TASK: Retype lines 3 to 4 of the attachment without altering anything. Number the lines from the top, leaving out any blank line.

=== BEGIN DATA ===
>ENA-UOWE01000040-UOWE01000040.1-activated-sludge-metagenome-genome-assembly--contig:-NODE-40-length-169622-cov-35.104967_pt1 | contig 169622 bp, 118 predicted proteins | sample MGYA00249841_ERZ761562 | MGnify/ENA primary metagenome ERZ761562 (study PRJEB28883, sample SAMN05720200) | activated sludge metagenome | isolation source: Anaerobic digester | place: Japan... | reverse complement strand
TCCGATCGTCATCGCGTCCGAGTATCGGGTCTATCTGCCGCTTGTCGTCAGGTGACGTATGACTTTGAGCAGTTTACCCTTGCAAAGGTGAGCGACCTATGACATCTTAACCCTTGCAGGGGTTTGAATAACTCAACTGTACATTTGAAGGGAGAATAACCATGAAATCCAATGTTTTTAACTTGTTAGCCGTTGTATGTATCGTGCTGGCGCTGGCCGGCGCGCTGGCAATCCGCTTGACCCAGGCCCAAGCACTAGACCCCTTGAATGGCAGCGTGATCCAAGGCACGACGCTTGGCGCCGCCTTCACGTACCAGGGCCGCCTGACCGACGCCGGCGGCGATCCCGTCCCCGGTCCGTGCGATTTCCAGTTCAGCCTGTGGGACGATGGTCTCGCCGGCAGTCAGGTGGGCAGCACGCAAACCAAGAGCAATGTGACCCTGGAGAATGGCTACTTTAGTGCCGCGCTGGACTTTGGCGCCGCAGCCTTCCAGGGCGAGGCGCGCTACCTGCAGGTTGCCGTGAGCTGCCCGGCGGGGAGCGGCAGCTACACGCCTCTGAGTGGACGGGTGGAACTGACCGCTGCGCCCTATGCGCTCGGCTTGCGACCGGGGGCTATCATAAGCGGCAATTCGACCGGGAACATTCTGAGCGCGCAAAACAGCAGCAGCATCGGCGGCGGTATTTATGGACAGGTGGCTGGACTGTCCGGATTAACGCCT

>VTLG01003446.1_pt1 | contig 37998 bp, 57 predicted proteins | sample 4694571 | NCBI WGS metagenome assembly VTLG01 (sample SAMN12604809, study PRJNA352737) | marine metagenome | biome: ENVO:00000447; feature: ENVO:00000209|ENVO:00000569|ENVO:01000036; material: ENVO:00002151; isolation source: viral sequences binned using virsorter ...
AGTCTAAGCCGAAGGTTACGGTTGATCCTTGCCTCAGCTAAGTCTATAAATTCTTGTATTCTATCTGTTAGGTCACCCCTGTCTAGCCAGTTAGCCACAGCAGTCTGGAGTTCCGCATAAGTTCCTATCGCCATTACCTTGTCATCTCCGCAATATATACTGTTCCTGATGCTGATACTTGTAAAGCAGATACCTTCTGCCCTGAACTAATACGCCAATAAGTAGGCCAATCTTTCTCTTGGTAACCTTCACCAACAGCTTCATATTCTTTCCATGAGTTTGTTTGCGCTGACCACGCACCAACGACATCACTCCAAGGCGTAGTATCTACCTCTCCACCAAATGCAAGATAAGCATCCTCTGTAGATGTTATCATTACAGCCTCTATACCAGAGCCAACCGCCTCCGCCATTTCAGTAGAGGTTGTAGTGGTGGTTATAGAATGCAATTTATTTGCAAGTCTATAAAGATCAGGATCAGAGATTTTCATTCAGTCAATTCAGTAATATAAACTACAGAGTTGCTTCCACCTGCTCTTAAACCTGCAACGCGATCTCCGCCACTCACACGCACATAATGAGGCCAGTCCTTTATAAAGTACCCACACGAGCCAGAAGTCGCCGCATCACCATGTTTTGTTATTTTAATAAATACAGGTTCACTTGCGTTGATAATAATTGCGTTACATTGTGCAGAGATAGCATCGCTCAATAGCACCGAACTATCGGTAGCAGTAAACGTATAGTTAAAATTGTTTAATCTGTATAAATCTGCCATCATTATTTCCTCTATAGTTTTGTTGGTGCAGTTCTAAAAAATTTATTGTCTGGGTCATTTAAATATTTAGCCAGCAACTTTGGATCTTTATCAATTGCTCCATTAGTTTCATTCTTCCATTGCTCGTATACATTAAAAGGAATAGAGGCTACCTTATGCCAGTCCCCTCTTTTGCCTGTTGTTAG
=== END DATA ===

>VTLG01003446.1_pt1 | contig 37998 bp, 57 predicted proteins | sample 4694571 | NCBI WGS metagenome assembly VTLG01 (sample SAMN12604809, study PRJNA352737) | marine metagenome | biome: ENVO:00000447; feature: ENVO:00000209|ENVO:00000569|ENVO:01000036; material: ENVO:00002151; isolation source: viral sequences binned using virsorter ...
AGTCTAAGCCGAAGGTTACGGTTGATCCTTGCCTCAGCTAAGTCTATAAATTCTTGTATTCTATCTGTTAGGTCACCCCTGTCTAGCCAGTTAGCCACAGCAGTCTGGAGTTCCGCATAAGTTCCTATCGCCATTACCTTGTCATCTCCGCAATATATACTGTTCCTGATGCTGATACTTGTAAAGCAGATACCTTCTGCCCTGAACTAATACGCCAATAAGTAGGCCAATCTTTCTCTTGGTAACCTTCACCAACAGCTTCATATTCTTTCCATGAGTTTGTTTGCGCTGACCACGCACCAACGACATCACTCCAAGGCGTAGTATCTACCTCTCCACCAAATGCAAGATAAGCATCCTCTGTAGATGTTATCATTACAGCCTCTATACCAGAGCCAACCGCCTCCGCCATTTCAGTAGAGGTTGTAGTGGTGGTTATAGAATGCAATTTATTTGCAAGTCTATAAAGATCAGGATCAGAGATTTTCATTCAGTCAATTCAGTAATATAAACTACAGAGTTGCTTCCACCTGCTCTTAAACCTGCAACGCGATCTCCGCCACTCACACGCACATAATGAGGCCAGTCCTTTATAAAGTACCCACACGAGCCAGAAGTCGCCGCATCACCATGTTTTGTTATTTTAATAAATACAGGTTCACTTGCGTTGATAATAATTGCGTTACATTGTGCAGAGATAGCATCGCTCAATAGCACCGAACTATCGGTAGCAGTAAACGTATAGTTAAAATTGTTTAATCTGTATAAATCTGCCATCATTATTTCCTCTATAGTTTTGTTGGTGCAGTTCTAAAAAATTTATTGTCTGGGTCATTTAAATATTTAGCCAGCAACTTTGGATCTTTATCAATTGCTCCATTAGTTTCATTCTTCCATTGCTCGTATACATTAAAAGGAATAGAGGCTACCTTATGCCAGTCCCCTCTTTTGCCTGTTGTTAG